Southern Division (New Zealand electorate)

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The Southern Division was a New Zealand parliamentary electorate in the Auckland Province from 1853 to 1860. It was a large two-member electorate south of the town of Auckland.

Contents

Population centres

The New Zealand Constitution Act 1852, passed by the British government, allowed New Zealand to establish a representative government. The initial 24 New Zealand electorates were defined by Governor George Grey in March 1853. Southern Division was one of the initial two-member electorates. [1]

Southern Division was a large electorate south of Auckland, extending to the southern boundary of the province and encompassing the Waikato, Coromandel, Bay of Plenty and East Cape. [2] It bordered onto the Taranaki electorate Grey and Bell, and the 39th parallel south formed the boundary with the Wellington Province, where all land immediately south of this land was not incorporated into any electorate until 1858. When this unincorporated land was assigned to electorates that year, Southern Division had County of Hawke and Wanganui and Rangitikei as additional southern neighbours. [3]

In the 1860 electoral redistribution, the House of Representatives increased the number of representatives by 12, reflecting the immense population growth since the original electorates were established in 1853. The redistribution created 15 additional electorates with between one and three members. The Southern Division electorate was abolished, and its area split for two new electorates, Franklin (two members) and Raglan (one member). [4]

History

The nomination meeting for the 1853 election was held in Onehunga immediately after the nomination meeting for the Pensioner Settlements electorate had finished. Three candidates were nominated, and the show of hands was declared to be in favour of Major Gray and Captain Powditch. Charles John Taylor demanded a poll, which was held one week later on Tuesday, 23 August 1853. [5] Taylor received the highest number of votes, Gray came a close second, and Powditch as the third placed candidate was not elected. [6]

Theodore Haultain contested a by-election on 8 May 1858 [7] and was elected. He represented the electorate until the end of the term in 1860, when he was defeated for the Raglan electorate. [8]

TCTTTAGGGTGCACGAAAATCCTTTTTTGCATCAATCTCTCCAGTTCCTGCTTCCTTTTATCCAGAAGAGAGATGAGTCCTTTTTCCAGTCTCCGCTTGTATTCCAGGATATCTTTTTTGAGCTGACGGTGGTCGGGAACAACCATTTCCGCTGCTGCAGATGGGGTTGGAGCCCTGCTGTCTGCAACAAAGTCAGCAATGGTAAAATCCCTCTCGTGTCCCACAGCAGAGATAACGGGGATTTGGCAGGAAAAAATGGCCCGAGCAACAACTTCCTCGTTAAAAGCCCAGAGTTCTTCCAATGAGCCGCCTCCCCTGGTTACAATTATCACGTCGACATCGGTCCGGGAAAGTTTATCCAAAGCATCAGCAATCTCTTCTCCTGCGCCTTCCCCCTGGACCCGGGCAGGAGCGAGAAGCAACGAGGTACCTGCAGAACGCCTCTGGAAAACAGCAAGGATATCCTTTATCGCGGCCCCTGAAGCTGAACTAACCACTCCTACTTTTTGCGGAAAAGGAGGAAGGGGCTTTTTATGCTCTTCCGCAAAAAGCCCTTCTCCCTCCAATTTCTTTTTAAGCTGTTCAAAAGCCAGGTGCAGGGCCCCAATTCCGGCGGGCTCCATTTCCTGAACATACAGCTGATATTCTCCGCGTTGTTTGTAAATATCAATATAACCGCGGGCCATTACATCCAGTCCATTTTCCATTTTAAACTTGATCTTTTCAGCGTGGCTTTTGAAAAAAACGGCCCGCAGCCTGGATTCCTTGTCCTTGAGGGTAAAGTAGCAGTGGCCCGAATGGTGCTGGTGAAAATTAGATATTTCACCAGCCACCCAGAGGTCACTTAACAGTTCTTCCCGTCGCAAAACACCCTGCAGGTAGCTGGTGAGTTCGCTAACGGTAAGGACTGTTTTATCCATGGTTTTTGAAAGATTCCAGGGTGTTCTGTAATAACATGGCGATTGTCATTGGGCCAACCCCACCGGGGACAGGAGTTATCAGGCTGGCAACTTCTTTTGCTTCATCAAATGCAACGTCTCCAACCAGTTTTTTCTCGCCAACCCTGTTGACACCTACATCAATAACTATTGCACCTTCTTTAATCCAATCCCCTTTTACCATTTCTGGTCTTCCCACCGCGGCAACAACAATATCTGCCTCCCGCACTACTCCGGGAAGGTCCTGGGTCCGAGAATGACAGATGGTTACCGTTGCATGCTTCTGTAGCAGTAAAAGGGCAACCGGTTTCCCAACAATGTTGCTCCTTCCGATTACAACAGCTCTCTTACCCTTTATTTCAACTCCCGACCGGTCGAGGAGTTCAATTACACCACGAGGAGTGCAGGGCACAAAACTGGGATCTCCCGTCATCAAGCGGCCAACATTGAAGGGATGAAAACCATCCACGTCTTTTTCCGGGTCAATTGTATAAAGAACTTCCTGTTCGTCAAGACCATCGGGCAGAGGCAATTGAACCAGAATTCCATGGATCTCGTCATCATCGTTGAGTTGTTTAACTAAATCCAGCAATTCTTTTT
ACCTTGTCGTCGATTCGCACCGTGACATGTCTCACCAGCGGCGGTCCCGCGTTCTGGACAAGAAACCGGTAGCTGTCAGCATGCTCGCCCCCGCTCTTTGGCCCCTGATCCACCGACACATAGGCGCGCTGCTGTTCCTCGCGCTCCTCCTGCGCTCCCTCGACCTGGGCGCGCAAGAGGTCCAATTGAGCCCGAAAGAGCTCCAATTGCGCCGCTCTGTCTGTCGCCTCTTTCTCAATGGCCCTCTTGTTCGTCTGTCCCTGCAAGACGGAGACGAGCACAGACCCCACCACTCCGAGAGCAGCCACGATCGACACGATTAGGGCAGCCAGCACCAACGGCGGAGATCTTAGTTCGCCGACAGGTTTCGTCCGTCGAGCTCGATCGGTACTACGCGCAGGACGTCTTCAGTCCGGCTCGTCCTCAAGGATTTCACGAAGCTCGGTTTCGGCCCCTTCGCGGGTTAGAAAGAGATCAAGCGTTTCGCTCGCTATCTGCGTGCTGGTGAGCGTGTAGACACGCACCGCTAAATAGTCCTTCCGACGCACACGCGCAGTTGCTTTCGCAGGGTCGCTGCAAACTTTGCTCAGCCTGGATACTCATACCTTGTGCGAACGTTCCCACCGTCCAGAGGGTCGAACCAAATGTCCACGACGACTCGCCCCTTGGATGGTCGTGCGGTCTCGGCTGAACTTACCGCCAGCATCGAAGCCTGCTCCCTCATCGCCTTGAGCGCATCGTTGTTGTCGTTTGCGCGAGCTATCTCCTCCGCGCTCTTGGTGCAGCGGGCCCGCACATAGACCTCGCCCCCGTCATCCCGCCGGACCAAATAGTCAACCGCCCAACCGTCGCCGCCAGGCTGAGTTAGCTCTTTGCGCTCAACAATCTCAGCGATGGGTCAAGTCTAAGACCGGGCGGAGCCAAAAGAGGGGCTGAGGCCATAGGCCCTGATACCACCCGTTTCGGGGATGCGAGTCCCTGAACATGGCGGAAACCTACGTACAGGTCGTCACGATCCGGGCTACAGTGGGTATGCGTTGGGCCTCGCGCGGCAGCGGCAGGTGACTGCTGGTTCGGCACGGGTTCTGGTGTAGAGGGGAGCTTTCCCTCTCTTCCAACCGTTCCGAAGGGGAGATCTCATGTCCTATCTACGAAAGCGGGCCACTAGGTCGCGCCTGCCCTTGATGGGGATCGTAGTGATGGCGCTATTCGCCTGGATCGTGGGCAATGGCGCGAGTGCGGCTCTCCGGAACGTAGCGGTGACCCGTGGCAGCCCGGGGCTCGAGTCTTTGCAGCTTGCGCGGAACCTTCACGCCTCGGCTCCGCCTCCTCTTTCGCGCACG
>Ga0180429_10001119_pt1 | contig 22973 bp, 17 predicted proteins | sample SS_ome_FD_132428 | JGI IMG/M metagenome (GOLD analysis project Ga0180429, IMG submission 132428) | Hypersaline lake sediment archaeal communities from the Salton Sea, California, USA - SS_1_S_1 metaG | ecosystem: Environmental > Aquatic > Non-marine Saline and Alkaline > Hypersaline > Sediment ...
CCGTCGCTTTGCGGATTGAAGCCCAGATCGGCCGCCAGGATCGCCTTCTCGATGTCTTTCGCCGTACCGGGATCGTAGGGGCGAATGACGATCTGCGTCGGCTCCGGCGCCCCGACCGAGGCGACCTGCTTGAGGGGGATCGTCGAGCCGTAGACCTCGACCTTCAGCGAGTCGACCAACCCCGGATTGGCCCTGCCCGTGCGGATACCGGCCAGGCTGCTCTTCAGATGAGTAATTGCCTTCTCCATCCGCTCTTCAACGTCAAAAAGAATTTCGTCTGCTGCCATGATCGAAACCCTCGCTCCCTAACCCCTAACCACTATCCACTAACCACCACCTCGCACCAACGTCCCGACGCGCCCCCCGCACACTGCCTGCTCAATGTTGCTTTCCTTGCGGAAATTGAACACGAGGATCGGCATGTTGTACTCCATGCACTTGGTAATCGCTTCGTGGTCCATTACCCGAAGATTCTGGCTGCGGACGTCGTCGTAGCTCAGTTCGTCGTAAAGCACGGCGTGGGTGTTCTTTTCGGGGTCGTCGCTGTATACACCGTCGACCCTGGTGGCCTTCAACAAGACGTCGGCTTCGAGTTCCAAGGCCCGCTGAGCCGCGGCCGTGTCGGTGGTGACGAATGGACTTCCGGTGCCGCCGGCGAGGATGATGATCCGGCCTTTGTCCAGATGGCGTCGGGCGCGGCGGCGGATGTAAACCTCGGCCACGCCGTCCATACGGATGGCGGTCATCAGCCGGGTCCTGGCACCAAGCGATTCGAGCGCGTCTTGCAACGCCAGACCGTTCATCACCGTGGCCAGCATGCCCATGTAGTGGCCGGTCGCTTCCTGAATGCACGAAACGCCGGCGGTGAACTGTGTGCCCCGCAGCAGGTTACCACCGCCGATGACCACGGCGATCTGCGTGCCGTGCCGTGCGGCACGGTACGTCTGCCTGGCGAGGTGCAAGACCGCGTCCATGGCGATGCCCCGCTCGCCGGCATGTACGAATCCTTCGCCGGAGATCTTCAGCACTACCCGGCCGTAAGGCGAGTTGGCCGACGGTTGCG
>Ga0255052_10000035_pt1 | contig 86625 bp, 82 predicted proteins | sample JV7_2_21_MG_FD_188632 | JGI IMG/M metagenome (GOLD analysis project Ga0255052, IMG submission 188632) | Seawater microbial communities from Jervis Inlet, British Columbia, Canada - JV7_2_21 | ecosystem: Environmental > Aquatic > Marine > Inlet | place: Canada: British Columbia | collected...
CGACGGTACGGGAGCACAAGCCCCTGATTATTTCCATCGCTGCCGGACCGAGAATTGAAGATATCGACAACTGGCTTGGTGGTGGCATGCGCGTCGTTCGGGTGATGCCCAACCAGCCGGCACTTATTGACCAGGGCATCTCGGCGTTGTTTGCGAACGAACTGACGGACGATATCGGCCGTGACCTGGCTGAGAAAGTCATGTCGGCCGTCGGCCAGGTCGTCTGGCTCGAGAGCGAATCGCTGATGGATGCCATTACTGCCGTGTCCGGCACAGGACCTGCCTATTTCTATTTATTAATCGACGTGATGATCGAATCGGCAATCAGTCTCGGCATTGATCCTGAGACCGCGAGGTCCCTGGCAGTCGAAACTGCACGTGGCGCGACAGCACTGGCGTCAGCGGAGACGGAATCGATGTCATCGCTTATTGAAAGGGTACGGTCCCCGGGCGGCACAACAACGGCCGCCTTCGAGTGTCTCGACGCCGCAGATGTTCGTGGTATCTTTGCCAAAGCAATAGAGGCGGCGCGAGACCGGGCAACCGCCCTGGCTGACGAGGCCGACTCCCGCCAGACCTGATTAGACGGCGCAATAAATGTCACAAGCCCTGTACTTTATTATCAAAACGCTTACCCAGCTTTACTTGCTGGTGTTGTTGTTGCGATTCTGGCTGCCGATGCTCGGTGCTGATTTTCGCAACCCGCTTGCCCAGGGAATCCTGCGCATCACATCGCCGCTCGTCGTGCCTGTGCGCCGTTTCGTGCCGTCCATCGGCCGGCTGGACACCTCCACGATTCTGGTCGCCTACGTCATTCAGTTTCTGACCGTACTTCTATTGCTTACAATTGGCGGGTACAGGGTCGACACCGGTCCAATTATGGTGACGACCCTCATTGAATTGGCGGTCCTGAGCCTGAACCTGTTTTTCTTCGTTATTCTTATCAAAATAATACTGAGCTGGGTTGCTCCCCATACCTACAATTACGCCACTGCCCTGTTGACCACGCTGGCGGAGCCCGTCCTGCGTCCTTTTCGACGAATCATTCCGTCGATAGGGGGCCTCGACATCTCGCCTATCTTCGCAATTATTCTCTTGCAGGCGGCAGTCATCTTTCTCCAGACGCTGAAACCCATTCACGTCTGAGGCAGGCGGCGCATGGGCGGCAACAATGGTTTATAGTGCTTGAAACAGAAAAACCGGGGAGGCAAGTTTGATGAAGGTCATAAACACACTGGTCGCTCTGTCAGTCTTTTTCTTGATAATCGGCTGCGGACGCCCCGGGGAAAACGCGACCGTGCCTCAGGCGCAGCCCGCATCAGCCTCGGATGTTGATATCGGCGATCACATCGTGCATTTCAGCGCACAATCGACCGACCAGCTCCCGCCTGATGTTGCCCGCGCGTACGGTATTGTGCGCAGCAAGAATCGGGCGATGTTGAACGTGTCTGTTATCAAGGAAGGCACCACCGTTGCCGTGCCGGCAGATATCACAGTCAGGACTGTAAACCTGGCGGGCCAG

Members of Parliament

Key

  Independent   

ElectionWinners
1853 election John Gray Charles Taylor
1855 election Robert Graham
1858 by-election Theodore Haultain
(Electorate abolished in 1860, see Franklin and Raglan)

Election results

1858 by-election

1858 Southern Division by-election [9]
PartyCandidateVotes%±%
Independent Theodore Haultain 196 51.9
Independent David Graham18248.1
Turnout 378
Majority143.7

1853 election

1853 general election: Southern Division [6]
PartyCandidateVotes%±%
Independent Charles John Taylor 210 38.75
Independent John Gray 197 36.35
Independent William Powditch 13524.91
Majority62 [mb 1] 11.44
Turnout 271 [mb 2] 43.36
Registered electors 625

Table footnotes:

  1. Majority is difference between lowest winning poll (Gray – 197) and highest losing poll (Powditch – 135).
  2. As electors had two votes each, turnout is assumed to be the sum of votes divided by two.

Notes

  1. McRobie 1989, pp. 29f.
  2. McRobie 1989, p. 28.
  3. McRobie 1989, pp. 28–28.
  4. McRobie 1989, p. 35.
  5. "The Elections". Daily Southern Cross . Vol. X, no. 640. 16 August 1853. p. 2. Retrieved 9 December 2013.
  6. 1 2 "The Elections". Daily Southern Cross . Vol. X, no. 643. 26 August 1853. p. 3. Retrieved 9 December 2013.
  7. "The Elections". Daily Southern Cross . Vol. XV, no. 1132. 4 May 1858. p. 3. Retrieved 28 June 2010.
  8. Wilson 1985, p. 204.
  9. "Southern Division - State of the Poll. Majority for Graham, Haultain". Daily Southern Cross . Vol. XV, no. 1134. 11 May 1858. p. 3. Retrieved 2 May 2013.

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